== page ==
Jensen, Sadeghi, Laven and their colleagues plan to present their findings at the SIGGRAPH conference in 2012, which will take place in Los Angeles. Jensen also plans to attend the next Light and Color in Nature conference, which will take place in Alaska. Will he try to simulate the Northern Lights next? He just might, he said.

Ioana Patringenaru | EurekAlert!
Further information:
http://www.ucsd.edu
http://www.jacobsschool.ucsd.edu/news/news_releases/release.sfe?id=1144

More articles from Earth Sciences:

nachricht Climate satellite: Tracking methane with robust laser technology
22.06.2017 | Fraunhofer-Gesellschaft

nachricht How reliable are shells as climate archives?
21.06.2017 | Leibniz-Zentrum für Marine Tropenforschung (ZMT)

All articles from Earth Sciences >>>

The most recent press releases about innovation >>>

Die letzten 5 Focus-News des innovations-reports im Überblick:

Im Focus: Can we see monkeys from space? Emerging technologies to map biodiversity

An international team of scientists has proposed a new multi-disciplinary approach in which an array of new technologies will allow us to map biodiversity and the risks that wildlife is facing at the scale of whole landscapes. The findings are published in Nature Ecology and Evolution. This international research is led by the Kunming Institute of Zoology from China, University of East Anglia, University of Leicester and the Leibniz Institute for Zoo and Wildlife Research.

Using a combination of satellite and ground data, the team proposes that it is now possible to map biodiversity with an accuracy that has not been previously...

Im Focus: Climate satellite: Tracking methane with robust laser technology

Heatwaves in the Arctic, longer periods of vegetation in Europe, severe floods in West Africa – starting in 2021, scientists want to explore the emissions of the greenhouse gas methane with the German-French satellite MERLIN. This is made possible by a new robust laser system of the Fraunhofer Institute for Laser Technology ILT in Aachen, which achieves unprecedented measurement accuracy.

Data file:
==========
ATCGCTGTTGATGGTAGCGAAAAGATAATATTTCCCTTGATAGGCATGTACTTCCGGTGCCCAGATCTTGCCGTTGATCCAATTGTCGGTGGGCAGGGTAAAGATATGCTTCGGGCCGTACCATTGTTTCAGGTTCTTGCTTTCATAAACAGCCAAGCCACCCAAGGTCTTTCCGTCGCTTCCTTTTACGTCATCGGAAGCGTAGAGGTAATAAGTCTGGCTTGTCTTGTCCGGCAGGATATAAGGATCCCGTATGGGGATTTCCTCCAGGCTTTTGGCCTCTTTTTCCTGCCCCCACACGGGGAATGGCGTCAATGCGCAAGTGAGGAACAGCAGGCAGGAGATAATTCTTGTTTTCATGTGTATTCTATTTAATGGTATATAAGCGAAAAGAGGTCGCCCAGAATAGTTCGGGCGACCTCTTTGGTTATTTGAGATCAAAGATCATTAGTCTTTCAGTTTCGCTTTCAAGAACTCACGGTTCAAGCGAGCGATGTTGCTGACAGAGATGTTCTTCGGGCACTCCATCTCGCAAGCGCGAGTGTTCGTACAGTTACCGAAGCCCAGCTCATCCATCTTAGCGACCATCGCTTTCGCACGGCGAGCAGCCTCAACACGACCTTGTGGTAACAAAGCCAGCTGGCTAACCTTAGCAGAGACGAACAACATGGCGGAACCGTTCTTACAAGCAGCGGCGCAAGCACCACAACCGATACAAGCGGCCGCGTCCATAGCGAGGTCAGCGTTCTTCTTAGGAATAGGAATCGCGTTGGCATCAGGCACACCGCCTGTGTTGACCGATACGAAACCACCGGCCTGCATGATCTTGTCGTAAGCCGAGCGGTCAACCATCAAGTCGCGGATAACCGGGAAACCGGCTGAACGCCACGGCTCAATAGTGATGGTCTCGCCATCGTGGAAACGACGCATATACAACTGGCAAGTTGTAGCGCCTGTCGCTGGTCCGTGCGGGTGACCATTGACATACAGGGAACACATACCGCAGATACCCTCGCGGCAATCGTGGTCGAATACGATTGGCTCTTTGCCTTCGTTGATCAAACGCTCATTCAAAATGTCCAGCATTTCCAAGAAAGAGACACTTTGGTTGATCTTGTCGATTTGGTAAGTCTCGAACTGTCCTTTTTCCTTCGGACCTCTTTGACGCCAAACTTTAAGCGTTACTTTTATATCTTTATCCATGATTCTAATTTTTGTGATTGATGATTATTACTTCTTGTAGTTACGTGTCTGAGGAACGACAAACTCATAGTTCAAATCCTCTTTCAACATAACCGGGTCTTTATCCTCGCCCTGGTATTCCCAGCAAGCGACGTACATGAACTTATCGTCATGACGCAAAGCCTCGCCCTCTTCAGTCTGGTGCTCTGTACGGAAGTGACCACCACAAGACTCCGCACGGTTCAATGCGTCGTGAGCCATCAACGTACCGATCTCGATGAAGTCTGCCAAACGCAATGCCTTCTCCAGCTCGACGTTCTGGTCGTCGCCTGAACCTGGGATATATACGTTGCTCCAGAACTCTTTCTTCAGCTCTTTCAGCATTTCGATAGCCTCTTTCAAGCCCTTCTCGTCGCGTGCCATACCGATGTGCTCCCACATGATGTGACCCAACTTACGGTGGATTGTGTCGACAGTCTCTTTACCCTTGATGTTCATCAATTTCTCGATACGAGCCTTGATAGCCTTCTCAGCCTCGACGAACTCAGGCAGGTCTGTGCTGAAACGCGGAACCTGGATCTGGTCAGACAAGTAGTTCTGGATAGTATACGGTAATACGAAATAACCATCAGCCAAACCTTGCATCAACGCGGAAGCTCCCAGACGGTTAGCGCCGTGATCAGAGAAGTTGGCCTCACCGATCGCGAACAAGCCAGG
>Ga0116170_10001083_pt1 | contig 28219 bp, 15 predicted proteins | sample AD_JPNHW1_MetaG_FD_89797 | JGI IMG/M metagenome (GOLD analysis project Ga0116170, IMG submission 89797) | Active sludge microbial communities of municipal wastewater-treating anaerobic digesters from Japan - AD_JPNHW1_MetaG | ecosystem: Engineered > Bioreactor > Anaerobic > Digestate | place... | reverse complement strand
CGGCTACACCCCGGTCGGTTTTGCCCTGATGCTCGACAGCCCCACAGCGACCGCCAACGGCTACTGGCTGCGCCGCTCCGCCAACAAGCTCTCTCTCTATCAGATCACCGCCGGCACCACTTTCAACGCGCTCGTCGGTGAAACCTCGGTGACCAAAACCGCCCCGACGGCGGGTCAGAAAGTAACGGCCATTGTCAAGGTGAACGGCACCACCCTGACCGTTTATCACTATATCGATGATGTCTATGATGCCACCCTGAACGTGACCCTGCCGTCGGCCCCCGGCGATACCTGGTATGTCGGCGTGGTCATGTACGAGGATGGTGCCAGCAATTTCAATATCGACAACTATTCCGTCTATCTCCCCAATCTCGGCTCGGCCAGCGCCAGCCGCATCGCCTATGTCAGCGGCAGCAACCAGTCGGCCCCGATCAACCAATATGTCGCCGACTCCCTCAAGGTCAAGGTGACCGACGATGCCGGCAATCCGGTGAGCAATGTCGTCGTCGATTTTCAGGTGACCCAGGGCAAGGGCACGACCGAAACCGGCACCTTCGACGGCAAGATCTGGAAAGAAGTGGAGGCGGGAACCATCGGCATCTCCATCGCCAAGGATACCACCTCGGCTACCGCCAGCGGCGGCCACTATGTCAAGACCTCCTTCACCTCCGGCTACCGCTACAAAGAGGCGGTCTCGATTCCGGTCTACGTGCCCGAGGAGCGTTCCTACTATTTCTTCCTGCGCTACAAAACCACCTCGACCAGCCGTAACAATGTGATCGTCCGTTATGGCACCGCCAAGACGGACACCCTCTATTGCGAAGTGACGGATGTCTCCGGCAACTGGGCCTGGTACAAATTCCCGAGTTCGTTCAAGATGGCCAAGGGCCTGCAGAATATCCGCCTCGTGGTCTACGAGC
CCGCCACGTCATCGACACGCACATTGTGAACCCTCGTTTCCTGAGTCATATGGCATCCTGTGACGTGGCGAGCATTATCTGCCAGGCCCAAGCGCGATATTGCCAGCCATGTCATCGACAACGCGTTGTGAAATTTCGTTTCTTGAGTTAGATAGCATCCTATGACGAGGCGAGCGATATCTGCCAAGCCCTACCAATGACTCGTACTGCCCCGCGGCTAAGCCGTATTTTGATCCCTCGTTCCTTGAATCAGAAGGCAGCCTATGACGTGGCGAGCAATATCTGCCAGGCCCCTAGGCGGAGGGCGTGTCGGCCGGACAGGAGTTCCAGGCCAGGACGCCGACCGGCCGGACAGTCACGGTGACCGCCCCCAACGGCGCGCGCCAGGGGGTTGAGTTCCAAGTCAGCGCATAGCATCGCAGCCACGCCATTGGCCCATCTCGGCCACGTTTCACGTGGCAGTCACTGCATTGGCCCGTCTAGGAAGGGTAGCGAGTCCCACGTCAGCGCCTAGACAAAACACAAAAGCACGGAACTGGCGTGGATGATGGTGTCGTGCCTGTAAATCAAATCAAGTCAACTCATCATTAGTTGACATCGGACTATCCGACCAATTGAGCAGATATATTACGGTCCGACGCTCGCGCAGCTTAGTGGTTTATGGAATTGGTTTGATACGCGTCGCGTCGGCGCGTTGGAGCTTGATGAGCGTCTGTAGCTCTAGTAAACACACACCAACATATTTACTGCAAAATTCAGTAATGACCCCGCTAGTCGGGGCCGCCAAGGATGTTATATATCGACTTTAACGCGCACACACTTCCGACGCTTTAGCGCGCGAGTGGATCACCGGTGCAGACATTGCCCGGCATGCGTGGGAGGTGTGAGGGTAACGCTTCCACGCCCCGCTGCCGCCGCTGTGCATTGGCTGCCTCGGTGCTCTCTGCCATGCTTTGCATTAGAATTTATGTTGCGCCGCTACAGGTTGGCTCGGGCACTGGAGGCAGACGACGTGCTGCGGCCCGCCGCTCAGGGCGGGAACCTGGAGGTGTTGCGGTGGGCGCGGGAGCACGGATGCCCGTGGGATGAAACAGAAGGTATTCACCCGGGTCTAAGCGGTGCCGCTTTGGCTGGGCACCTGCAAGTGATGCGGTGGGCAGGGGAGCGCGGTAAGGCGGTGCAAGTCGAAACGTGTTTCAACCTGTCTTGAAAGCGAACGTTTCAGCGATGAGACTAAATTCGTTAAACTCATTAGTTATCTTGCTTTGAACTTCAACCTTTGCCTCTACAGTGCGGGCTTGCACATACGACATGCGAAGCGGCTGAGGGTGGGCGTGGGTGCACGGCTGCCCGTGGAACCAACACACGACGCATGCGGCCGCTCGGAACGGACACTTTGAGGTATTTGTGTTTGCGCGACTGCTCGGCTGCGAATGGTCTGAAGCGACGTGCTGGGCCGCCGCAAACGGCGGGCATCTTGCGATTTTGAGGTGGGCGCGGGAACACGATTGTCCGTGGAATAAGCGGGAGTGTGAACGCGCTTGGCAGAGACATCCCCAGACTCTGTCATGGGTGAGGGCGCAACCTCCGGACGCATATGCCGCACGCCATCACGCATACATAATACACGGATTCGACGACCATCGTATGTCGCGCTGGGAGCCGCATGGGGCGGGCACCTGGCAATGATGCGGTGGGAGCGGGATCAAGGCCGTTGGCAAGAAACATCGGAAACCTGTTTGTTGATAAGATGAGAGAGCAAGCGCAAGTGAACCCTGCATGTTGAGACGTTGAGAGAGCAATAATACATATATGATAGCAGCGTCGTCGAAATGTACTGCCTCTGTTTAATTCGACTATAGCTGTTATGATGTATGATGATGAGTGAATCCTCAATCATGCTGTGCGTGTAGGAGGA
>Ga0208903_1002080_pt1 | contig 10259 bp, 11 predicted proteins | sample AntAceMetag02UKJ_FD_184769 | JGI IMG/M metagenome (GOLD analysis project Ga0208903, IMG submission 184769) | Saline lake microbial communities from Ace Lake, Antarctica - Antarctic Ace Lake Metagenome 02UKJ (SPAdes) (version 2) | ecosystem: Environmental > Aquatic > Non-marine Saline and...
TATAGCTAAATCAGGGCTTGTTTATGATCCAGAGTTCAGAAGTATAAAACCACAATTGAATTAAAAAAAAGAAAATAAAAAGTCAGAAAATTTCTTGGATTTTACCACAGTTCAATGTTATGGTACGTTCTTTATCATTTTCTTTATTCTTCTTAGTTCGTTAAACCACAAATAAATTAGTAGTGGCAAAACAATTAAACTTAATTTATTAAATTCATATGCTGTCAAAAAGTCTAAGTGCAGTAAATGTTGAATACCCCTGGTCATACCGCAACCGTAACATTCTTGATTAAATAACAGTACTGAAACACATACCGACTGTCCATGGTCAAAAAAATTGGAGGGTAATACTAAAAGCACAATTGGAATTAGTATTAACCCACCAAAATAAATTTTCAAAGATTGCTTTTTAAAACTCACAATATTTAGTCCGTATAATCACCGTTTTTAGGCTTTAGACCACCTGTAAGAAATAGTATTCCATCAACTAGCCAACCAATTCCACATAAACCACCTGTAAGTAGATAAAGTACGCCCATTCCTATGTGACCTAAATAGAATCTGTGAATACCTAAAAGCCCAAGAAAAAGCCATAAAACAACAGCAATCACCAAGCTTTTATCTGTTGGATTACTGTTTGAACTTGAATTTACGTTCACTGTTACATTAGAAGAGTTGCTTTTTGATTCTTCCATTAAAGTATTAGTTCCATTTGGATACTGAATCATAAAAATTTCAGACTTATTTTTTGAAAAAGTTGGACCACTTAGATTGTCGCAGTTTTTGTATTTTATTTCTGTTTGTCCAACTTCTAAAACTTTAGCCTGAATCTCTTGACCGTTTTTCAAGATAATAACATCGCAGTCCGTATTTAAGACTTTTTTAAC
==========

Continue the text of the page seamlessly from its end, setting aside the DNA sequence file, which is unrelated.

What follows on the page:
Methane is primarily the result of the decomposition of organic matter. The gas has a 25 times greater warming potential than carbon dioxide, but is not as...

Im Focus: How protons move through a fuel cell

Hydrogen is regarded as the energy source of the future: It is produced with solar power and can be used to generate heat and electricity in fuel cells. Empa researchers have now succeeded in decoding the movement of hydrogen ions in crystals – a key step towards more efficient energy conversion in the hydrogen industry of tomorrow.

As charge carriers, electrons and ions play the leading role in electrochemical energy storage devices and converters such as batteries and fuel cells. Proton...

Im Focus: A unique data centre for cosmological simulations

Scientists from the Excellence Cluster Universe at the Ludwig-Maximilians-Universität Munich have establised "Cosmowebportal", a unique data centre for cosmological simulations located at the Leibniz Supercomputing Centre (LRZ) of the Bavarian Academy of Sciences. The complete results of a series of large hydrodynamical cosmological simulations are available, with data volumes typically exceeding several hundred terabytes. Scientists worldwide can interactively explore these complex simulations via a web interface and directly access the results.

With current telescopes, scientists can observe our Universe’s galaxies and galaxy clusters and their distribution along an invisible cosmic web. From the...

Im Focus: Scientists develop molecular thermometer for contactless measurement using infrared light

Temperature measurements possible even on the smallest scale / Molecular ruby for use in material sciences, biology, and medicine

Chemists at Johannes Gutenberg University Mainz (JGU) in cooperation with researchers of the German Federal Institute for Materials Research and Testing (BAM)...

All Focus news of the innovation-report >>>

Anzeige

Anzeige

Event News

Plants are networkers

19.06.2017 | Event News

Digital Survival Training for Executives

13.06.2017 | Event News

Global Learning Council Summit 2017

13.06.2017 | Event News

 
Latest News

Quantum thermometer or optical refrigerator?

23.06.2017 | Physics and Astronomy

A 100-year-old physics problem has been solved at EPFL

23.06.2017 | Physics and Astronomy

Equipping form with function

23.06.2017 | Information Technology

VideoLinks
B2B-VideoLinks
More VideoLinks >>>